The sound in Patrick McMahon’s voice before the chief operating officer of Le Bus Bakery in King of Prussia hung up the phone with me Thursday night — there’s just no word for it.

“I have to go lay off some people now, Maria,” he said.

Help from Washington to stabilize the trembling economy from top to bottom cannot come soon enough, as economic calamity from the coronavirus is striking with force at workers and businesses like this beloved artisanal bakery. Le Bus is a name that over decades in and around Philadelphia has become synonymous with entrepreneurial spirit, innovation, and downright delicious bread.

But it is being knocked around from all sides as the virtual shutdown of industry and consumer spending is the price we are paying while racing to defeat a novel virus for which there is no vaccine and little treatment.

The carnage has been swift and unpredictable.

As recently as 10 days ago, when I sat across from McMahon at his office in Montgomery County, he thought Le Bus might hold firm. Stock markets were plunging as he and I spoke that Monday — it was March 9. Orders for fresh and frozen goods remained fairly normal as restaurants across America remained open.

That was then.

Le Bus chief operating officer Patrick McMahon in the King of Prussia bakery on Tuesday March 10, 2020.
STEVEN M. FALK / Staff Photographer
Le Bus chief operating officer Patrick McMahon in the King of Prussia bakery on Tuesday March 10, 2020.

The extraordinary order in more recent days that Americans hunker down in their homes for the foreseeable future has caused immediate damage on every level of the economic ecosystem.

Governors have shut down public schools and restaurants, professional sports leagues have iced their seasons — all of this to keep COVID-19 from spreading much further and, as experts fear, potentially swamping our hospital systems with patients in need of acute respiratory or intensive care.

As a result of this unprecedented economic contraction, Le Bus is telling nearly half of its roughly 200 workers that they are laid off by the end of this week. There was no way around it. A precipitous decline in regional and national orders followed the closure or curbing of operations at eateries locally and in many states across the country over the weekend.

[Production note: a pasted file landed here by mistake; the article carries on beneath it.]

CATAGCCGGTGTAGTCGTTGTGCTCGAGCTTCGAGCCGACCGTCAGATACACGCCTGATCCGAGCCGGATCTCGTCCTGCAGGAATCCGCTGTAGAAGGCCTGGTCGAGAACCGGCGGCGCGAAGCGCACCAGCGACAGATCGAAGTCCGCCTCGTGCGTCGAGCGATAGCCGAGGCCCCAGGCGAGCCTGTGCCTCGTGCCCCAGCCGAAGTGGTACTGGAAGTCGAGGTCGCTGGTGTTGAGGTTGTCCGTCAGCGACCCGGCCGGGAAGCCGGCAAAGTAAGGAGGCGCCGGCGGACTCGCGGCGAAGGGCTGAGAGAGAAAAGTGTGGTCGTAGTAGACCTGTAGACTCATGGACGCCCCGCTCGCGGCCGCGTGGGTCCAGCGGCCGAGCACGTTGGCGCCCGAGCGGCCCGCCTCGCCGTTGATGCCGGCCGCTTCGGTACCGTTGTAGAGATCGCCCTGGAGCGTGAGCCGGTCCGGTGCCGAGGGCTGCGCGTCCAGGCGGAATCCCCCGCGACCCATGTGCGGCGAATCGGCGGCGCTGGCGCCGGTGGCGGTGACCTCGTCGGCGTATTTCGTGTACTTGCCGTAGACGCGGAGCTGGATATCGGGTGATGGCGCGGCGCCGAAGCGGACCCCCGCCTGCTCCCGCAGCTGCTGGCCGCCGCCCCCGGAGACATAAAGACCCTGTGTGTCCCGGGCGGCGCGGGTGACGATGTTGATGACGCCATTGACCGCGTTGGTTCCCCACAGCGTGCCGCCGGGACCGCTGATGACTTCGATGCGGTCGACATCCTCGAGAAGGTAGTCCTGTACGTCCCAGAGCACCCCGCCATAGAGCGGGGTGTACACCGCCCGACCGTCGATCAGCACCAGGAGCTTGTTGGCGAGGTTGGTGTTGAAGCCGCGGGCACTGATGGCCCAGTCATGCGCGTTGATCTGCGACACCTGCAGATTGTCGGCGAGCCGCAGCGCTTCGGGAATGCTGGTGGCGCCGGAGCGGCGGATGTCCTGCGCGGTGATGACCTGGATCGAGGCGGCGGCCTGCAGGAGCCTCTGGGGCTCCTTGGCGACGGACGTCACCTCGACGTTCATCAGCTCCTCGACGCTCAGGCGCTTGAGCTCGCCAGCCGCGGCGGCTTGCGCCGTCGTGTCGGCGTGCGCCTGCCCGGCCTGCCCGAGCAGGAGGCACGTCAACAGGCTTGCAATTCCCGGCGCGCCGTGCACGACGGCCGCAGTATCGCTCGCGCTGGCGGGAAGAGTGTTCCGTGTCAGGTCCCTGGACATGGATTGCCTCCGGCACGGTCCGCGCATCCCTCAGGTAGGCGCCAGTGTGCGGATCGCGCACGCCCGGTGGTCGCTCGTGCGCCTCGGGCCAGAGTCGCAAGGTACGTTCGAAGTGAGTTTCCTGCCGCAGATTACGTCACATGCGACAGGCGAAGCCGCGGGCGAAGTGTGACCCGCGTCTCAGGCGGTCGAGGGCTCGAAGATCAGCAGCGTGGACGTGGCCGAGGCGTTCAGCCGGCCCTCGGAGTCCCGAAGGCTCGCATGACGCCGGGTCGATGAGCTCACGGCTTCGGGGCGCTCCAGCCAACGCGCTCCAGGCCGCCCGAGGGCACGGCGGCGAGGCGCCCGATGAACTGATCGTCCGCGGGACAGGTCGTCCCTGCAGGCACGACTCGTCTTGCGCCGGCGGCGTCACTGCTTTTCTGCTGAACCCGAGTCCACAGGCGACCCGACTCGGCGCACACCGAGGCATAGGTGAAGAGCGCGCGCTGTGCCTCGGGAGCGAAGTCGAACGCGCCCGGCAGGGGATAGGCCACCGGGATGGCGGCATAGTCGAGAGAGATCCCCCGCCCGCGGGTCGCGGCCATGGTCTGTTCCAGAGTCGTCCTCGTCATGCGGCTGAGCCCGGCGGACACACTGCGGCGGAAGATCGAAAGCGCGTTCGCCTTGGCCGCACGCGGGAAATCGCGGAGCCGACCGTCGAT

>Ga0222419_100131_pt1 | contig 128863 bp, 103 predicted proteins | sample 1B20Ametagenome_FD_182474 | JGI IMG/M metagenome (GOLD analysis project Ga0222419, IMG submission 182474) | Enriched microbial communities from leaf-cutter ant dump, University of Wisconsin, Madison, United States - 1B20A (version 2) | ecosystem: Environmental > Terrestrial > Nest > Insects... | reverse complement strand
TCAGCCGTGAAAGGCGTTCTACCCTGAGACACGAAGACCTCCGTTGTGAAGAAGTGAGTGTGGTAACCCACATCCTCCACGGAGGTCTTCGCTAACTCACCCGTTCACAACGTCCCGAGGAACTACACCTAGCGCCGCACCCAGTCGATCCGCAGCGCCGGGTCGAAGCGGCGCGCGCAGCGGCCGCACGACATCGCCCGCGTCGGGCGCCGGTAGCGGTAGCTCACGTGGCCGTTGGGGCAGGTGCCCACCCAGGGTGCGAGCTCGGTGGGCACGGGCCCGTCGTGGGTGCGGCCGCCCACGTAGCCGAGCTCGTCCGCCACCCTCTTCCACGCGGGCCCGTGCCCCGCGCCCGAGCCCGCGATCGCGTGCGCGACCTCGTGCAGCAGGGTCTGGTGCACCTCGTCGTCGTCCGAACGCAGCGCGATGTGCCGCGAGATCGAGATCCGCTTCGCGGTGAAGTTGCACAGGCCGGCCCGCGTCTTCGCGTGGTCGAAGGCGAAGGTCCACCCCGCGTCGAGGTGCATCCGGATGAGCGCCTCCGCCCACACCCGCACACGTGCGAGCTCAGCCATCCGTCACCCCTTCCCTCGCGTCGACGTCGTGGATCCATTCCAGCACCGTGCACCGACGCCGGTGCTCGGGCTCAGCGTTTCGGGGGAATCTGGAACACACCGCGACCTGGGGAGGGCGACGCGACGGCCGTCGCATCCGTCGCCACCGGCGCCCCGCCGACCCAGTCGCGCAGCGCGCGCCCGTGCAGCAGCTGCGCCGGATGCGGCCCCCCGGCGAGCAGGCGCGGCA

“I wish I had a crystal ball,” McMahon said when I asked how long the bakery could keep kneading loaves and shipping out pastries even at half its normal force. “We aren’t sure whether or not we’ve hit bottom yet."

And yet, he added this vow of defiance: “We intend to survive. We absolutely intend to survive.”

More than a week before having to announce layoffs, workers at Le Bus Bakery in King of Prussia were busy rolling baguettes for national food distributes but also restaurants that have since closed across the Philadelphia region.
STEVEN M. FALK / Staff Photographer
More than a week before having to announce layoffs, workers at Le Bus Bakery in King of Prussia were busy rolling baguettes for national food distributes but also restaurants that have since closed across the Philadelphia region.

The company is struggling to untangle some tough questions — the kinds of questions that are hard to answer without more clarity about the science behind this virus, which first became known to the world around the beginning of the year after it broke out in China.

“We don’t know how many restaurants are going to be able to do takeout forever. Whether or not takeout is going to be able to sustain them, and therefore are they going to continue to purchase from us,” McMahon said. "We don’t know if people have the disposable income to keep going to takeout restaurants.”

Before last week, I hadn’t written about Le Bus in years. In fact, it was our nation’s last calamitous economic episode — the Great Recession — that prompted my first piece about this business.

It was November 2007 — a full year before the bankruptcy of Lehman Bros. underscored that our economy was in a recession so devastating that some argued it was a depression.

I’d called Le Bus because the economy was starting to do very strange things at the time. Commodity prices were out of control. Crude oil prices were spiking and sending flour prices, among other staples, right on up with them.

“Catastrophic” was how Le Bus owner David Braverman described the challenge at the time, while also saying they were managing it by being “very, very careful."

What’s happening to our economy now is incomparable. Consumer spending has come to a precipitous halt. Businesses and corporations have sent their workers home. Schoolchildren are no longer in class. City skyscrapers are empty.

All within a matter of days.

Unemployment claims in Pennsylvania, as my colleagues reported this week, are skyrocketing. Beyond that, untold numbers of workers are ineligible for unemployment or other no-strings-attached cash relief — independent contractors and, yes, small business owners among this group.

McMahon said most Le Bus workers are eligible for unemployment and may extend medical coverage by paying for it monthly. At least for as long as Le Bus is able to continue operating.

As the White House and lawmakers in Washington allegedly have been hustling to hammer out some sort of titanic bailout plan that remained still on the drawing board on Thursday, there was no clear indication how any of it would help a business like Le Bus as long as containment of the virus remains elusive.

“I don’t think that the government has the capacity to replace what is being lost by the huge number of businesses that are dealing with this,” McMahon said. “I think this could end up being a real calamity.”

As supermarket chains scramble for inventory in the months ahead, perhaps they can turn to Le Bus as a new supplier. We are in this together — let’s get busy.